Interior Design Glossary: Upholstered Walls

Our Austin Interior Designers Define, Review the History, and Explain the Benefits of Upholstered Walls

Textured Wall covering By Arte

As of late, one of the biggest home trends is comfort. To that I say, comfort should always be at the forefront of any interior design plan—no matter the trend du jour! As homeowners reject the idea of bare-bones modern in favor of warmth and comfort, interior designers like me are jumping at the chance to revisit old school design practices, like upholstered walls. Upholstered walls have been around for centuries. However, they have never felt so relevant as they do today. As we spend more time in our abodes, we look to upholstered walls to bring in texture, warmth, and, most importantly, quiet. In this Interior Design Glossary entry, my team of Austin interior designers and I review the history and explain the benefits of upholstered walls. Let’s see how we can add maximalist comfort to your home!

What are Upholstered Walls? 

Upholstered walls are decorative wall coverings where fabrics and battings are used to clad the walls, creating a cozy, textured, and serene feel. The process of upholstering walls is highly specialized and dates back centuries. Professionals often spend years perfecting the art of wall upholstery. (Do not attempt to DIY upholstered walls, as you will probably end up with a saggy, wrinkled mess of a wall.) 

There are two main methods used to upholster walls: tacking and adhesive. Usually, the tacking method result is what we think of when we picture upholstered walls. In this process, the walls are framed with tacking strips, a layer of puffy batting is added, and the fabric is stretched over the walls and tacked into the strips. It is similar to how you would upholster a chair. Because of the batting layer, the tacking method yields a plush finish—adding a cozy feel and deadening acoustics. In the adhesive method, the fabric is pasted to the wall, similarly to how wallpaper is installed. This process forgoes the use of batting, requires less preparation, and is less expensive to execute. While the adhesive upholstery method adds texture and color, it does not help with sound deadening.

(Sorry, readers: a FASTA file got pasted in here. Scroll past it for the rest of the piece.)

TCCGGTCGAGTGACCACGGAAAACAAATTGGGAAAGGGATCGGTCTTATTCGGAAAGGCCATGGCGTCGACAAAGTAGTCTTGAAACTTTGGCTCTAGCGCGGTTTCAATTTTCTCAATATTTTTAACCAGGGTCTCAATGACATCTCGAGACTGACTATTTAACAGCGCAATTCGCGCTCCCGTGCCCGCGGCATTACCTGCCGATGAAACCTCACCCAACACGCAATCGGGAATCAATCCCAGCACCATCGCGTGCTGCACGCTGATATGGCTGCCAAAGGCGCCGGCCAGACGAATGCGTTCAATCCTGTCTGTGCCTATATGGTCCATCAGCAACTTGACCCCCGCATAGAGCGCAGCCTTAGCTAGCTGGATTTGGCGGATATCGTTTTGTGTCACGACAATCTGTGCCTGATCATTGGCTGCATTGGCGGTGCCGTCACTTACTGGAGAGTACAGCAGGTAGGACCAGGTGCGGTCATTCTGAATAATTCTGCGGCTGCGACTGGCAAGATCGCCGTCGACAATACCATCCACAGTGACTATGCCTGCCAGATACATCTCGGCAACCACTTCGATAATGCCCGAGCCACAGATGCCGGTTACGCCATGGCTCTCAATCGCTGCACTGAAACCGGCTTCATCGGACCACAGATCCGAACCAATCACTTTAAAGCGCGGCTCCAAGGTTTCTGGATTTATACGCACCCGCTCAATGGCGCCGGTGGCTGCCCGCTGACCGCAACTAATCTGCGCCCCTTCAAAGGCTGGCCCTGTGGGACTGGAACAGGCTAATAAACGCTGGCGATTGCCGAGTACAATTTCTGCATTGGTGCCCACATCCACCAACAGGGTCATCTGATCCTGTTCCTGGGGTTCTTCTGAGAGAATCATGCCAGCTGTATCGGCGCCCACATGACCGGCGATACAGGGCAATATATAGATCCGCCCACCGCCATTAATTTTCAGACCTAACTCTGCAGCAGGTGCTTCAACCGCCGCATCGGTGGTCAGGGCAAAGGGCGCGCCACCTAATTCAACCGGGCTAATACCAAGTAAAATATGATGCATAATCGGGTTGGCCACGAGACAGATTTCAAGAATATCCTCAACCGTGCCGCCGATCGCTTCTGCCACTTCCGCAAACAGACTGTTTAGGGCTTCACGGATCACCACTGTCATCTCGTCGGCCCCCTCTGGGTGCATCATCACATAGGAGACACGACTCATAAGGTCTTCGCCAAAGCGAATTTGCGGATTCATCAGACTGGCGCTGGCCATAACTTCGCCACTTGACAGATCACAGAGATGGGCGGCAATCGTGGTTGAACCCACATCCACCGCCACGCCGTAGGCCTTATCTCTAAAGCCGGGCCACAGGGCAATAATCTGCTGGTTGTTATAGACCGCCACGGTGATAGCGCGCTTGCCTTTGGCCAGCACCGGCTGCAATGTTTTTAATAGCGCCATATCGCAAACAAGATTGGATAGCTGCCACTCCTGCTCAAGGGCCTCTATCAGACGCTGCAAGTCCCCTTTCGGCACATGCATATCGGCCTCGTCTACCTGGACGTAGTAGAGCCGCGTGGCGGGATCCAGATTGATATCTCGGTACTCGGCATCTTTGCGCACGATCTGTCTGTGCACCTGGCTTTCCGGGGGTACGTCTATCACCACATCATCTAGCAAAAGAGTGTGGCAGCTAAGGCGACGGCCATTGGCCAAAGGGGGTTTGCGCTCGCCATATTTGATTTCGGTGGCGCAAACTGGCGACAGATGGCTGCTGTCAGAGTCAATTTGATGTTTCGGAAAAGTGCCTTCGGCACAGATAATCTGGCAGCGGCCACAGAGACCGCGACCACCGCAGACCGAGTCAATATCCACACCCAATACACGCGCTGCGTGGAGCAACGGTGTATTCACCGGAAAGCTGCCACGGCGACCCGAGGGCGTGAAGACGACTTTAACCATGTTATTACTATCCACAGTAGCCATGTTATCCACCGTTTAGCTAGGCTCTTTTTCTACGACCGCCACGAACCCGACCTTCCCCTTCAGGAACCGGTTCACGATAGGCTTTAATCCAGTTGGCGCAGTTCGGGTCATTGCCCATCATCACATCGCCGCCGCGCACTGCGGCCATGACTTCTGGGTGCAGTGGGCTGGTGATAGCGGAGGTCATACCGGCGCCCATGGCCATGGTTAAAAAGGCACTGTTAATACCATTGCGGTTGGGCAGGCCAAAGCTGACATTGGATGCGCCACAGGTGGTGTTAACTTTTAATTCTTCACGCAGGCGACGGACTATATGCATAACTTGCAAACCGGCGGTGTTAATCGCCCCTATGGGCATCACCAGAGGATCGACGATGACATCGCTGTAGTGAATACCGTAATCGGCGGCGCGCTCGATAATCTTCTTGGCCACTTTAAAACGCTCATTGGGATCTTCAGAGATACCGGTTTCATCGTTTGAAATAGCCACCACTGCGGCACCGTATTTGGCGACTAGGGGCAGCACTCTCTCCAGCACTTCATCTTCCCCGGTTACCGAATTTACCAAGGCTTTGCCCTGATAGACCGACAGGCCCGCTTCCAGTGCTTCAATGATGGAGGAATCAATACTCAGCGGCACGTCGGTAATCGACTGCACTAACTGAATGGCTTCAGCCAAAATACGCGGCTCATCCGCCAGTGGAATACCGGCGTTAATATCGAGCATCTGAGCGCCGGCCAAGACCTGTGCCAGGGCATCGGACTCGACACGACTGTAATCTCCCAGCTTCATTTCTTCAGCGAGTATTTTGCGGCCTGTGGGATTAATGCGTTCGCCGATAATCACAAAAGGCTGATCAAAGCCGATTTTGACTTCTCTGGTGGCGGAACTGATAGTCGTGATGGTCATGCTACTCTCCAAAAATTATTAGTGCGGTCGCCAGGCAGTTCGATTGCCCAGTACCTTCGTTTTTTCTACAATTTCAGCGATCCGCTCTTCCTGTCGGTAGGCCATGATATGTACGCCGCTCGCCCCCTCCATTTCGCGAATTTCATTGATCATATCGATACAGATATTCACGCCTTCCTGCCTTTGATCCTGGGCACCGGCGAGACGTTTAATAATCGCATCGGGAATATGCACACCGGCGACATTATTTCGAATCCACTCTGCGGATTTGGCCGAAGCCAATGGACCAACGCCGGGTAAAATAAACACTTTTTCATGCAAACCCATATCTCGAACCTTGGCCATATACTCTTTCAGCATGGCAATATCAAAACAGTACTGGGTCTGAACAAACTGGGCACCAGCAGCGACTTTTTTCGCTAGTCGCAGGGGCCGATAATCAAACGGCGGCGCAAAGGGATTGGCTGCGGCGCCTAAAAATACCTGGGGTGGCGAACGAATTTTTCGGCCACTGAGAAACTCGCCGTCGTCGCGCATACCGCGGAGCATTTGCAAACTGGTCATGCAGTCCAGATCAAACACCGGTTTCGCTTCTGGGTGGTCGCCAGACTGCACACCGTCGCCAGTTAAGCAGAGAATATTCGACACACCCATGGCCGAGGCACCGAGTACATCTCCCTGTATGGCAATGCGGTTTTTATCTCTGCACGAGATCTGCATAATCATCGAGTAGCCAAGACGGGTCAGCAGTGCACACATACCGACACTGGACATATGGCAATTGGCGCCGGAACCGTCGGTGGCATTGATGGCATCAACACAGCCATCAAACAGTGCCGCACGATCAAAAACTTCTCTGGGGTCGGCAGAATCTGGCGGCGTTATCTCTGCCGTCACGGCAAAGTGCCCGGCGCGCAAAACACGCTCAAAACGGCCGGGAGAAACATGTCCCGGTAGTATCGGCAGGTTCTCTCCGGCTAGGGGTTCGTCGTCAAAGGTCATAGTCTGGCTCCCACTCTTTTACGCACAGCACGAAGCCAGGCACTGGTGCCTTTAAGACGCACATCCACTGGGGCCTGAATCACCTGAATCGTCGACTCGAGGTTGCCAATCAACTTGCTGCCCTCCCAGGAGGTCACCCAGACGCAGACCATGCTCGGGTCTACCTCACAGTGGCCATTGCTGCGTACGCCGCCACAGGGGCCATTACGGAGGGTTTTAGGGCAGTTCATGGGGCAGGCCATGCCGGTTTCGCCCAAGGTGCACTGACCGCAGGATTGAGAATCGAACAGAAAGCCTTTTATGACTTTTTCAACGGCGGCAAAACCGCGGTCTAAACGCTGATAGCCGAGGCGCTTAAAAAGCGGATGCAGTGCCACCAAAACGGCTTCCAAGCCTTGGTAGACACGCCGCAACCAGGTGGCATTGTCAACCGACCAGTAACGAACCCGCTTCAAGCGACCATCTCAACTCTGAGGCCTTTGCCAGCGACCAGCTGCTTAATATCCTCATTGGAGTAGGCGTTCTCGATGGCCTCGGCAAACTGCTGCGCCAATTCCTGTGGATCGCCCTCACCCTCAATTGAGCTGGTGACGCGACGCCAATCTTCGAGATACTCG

Upholstered Bedroom/Design by Relic Design/Photo by Michael Kaskel

A Brief History of Upholstered Walls

The application of upholstered walls dates back to the Middle Ages when royal nobility sought out a way to keep drafty stone castles warm during the winter. While adding rugs was effective, lining the walls with fabric worked even better with the added benefit of showcasing wealth and taste. Medieval wall upholsterers became so valued that a trade guild was developed. The Worshipful Company of Upholders (upholders being an early name for upholsterers) became one of the world’s first design trade guilds under the reign of Edward IV in 1465. They held the responsibility of enforcing the best practices, which are still used in the upholstery trade today.  

From the Middle Ages, wall upholstery only continued to gain popularity and evolve. Fabric-lined walls can be seen in Victorian Era mansions, 1920s Craftsman bungalows, and some of the most expensive urban hotel rooms in today’s top cities. Few interior design features blend practicality, cozy comforts, and opulent luxury as seamlessly as upholstered walls.  

Upholstered Nook with Matching Drapes by Fermoie

 

Benefits of Upholstered Walls

My team of Austin interior designers and I love to upholster walls in bedrooms, studies, and dining rooms. Here are three of the main benefits upholstered walls have in your home. 

Create a Cozy Feel 

Do you want your home to feel like a warm hug? Then upholster your walls! Wall upholstery adds a cozy quality to any space. At the most practical level, it further insulates your room and provides sound deadening acoustics, making wall upholstery perfect for home offices and quiet reading rooms. On the luxurious side, upholstered walls feel soft to the touch, making any lounge or dining room more inviting. 

Upholstered Ceiling and Walls/Design by Settino Mosher Design/Photo by Robert Allen